Immediately post-War, the movement started. During the War there were discussions about a new formula. The core logic was that there would be no petrol available, and any remotely serviceable road car in Britain would be pressed into service - so no free suppy of engines. Motorcycle engines would however be plentiful (ex-military).

What hadn't been counted on were two other factors.
- Returning soldiers looking for a new thrill
- Many (from all walks of life) were now well-trained engineers and mechanics.
So you had this mass of people looking for something, and a cheap formula for them to get involved in - both driving and constructing. Whilst Cooper quickly came to dominate in numbers, it's often forgotten how many specials were built in those first five years (many not seeing the light of day, others appearing only at obscure events and still unknown).

From there, we see the rapid rise of Cooper Cars. By the end of 1950, they had built about 100 cars, with anther 70-odd in 1951 alone. As far as I'm aware, this was a scale unheard of, and created an industry rather than just a business. In parallel. Coopers also sat at the heart of a motorsport valley along the Thames, running from Battersea to Staines (with, probably not coincidentally, several aircraft manufacturers along the way). Even if you were in competition with Cooper, their success gave you a business model to aim for, and the confidence to chuck in your day job and take it up as a full-time business.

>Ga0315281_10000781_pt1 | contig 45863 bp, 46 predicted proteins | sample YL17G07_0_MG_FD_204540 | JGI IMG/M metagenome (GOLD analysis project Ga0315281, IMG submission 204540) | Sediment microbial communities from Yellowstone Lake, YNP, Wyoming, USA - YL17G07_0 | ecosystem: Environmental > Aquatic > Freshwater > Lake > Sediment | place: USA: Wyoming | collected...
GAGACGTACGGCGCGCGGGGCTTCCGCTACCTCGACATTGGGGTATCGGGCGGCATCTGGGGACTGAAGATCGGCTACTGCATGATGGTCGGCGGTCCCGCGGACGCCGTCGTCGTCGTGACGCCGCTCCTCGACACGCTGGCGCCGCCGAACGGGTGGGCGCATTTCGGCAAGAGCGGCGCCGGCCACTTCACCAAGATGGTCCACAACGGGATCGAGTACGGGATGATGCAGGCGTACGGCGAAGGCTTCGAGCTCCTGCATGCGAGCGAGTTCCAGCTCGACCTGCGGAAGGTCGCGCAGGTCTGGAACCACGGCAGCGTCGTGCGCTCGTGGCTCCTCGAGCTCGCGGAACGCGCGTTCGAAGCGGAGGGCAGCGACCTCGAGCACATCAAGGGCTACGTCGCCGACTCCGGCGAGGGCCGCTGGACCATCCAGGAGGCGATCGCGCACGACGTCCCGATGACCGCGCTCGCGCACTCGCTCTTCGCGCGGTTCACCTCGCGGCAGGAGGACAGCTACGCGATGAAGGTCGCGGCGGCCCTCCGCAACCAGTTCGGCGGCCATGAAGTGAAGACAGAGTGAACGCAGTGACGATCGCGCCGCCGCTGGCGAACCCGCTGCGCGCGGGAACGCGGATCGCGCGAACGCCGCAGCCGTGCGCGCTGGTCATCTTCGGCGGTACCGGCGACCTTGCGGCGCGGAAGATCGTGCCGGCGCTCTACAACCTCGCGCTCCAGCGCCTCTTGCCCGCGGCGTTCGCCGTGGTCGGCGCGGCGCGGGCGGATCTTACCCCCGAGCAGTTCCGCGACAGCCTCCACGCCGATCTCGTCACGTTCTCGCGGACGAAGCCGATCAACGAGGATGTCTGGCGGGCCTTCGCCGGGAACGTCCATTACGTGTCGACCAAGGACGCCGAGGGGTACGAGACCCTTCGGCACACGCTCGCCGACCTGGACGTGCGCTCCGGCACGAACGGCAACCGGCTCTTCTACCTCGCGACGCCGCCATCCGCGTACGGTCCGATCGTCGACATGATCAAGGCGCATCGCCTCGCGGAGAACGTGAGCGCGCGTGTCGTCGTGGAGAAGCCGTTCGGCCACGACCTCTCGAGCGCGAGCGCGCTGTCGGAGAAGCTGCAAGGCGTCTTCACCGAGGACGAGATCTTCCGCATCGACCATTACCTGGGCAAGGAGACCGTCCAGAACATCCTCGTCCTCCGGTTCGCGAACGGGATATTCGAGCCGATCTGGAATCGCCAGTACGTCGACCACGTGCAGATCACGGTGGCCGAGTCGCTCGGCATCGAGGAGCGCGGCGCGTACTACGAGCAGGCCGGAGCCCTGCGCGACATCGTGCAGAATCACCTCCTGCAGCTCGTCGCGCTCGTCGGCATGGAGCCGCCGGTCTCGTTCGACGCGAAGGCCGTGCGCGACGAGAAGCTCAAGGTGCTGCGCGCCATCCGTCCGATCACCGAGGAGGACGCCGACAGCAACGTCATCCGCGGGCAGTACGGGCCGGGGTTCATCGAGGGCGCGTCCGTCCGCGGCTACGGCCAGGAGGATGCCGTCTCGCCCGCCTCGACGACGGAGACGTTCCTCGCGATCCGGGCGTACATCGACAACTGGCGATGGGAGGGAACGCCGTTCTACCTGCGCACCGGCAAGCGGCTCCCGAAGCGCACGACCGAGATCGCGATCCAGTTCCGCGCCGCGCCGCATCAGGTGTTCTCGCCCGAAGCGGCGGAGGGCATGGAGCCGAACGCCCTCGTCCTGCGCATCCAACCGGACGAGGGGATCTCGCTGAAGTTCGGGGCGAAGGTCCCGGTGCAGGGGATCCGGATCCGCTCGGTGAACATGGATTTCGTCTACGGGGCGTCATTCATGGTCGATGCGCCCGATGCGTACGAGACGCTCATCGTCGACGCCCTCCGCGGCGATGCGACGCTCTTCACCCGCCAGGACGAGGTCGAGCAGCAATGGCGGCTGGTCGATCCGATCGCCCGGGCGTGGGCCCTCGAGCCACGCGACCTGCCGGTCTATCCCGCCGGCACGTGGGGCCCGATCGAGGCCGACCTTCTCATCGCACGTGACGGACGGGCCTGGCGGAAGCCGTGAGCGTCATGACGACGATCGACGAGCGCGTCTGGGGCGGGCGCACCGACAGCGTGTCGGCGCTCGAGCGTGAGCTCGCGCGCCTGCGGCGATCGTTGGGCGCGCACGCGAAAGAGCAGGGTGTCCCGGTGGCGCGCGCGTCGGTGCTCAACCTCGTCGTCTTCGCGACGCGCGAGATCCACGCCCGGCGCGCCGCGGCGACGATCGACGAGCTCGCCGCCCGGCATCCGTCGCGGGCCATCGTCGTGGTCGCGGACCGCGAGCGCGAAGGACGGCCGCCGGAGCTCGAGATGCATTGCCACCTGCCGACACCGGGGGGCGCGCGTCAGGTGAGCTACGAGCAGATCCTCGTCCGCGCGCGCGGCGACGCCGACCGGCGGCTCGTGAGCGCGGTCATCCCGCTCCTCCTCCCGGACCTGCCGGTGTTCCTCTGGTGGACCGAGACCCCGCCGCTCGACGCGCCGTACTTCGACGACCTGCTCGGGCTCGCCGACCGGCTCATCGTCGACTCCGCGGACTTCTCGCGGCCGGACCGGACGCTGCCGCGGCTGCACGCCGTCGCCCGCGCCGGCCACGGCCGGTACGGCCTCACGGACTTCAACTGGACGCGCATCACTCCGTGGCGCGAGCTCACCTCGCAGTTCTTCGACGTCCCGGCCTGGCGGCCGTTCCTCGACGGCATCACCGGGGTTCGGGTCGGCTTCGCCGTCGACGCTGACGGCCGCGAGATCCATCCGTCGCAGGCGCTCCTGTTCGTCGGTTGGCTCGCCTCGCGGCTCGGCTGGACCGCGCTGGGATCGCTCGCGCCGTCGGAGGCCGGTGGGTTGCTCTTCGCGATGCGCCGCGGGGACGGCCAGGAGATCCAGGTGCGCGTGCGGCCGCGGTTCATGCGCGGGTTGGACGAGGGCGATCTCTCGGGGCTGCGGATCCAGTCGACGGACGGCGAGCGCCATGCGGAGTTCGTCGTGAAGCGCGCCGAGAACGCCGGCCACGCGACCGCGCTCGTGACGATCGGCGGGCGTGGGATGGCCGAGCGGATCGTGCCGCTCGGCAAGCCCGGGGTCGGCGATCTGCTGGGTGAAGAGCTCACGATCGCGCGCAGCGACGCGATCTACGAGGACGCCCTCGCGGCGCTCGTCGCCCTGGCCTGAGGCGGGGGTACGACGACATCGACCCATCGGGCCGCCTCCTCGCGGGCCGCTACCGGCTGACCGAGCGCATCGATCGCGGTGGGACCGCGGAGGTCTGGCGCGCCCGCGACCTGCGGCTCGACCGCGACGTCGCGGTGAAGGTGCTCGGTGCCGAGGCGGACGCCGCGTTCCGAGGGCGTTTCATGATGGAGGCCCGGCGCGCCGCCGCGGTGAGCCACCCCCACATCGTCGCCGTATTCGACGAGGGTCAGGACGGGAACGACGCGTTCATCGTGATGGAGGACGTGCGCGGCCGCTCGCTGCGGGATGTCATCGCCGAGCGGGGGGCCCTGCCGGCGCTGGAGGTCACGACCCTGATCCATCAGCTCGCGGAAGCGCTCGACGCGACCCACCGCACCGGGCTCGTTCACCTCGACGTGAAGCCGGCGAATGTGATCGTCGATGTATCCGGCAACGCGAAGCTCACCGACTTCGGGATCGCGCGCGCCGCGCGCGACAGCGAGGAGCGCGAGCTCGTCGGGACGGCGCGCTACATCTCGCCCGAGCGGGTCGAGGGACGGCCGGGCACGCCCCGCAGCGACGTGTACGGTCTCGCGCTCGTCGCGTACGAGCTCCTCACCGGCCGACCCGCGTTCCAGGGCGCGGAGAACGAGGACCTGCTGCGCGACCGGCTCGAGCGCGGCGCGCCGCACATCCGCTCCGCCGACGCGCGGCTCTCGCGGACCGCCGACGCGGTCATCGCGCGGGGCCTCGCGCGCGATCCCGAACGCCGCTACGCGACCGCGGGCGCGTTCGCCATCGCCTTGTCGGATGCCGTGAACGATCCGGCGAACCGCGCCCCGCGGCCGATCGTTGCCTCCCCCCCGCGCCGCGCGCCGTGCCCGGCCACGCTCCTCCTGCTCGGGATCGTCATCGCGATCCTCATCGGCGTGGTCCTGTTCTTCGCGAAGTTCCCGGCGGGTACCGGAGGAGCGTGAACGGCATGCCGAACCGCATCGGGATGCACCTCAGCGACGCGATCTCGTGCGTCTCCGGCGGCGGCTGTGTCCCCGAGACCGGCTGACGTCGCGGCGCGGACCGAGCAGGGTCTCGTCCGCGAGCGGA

Add in that if motor racing was not your bag, Britain was still the heart of motorcycle racing, and trials (a similarly free formula for creative designers) gave you alternative outlets for the relatively poor man on the street. The 500 story is littered with motorcycle racers (McCandless, Daniell), speedway riders (Bottoms) and aero engineers (Heyward, even one Maurice Phillippe who did quite well in later years).

So you're building a huge pool of talent at the grass roots. Inevitably some will rise to the higher series, whilst others will specialise in component production. Only Germany (more West than East) seems to have come close, plus Australia (perhaps hampered by its remoteness). France and Italy don't seem to have been in the same league (and based much more on the gig manufacturers), whilst America remained fixated on sports cars.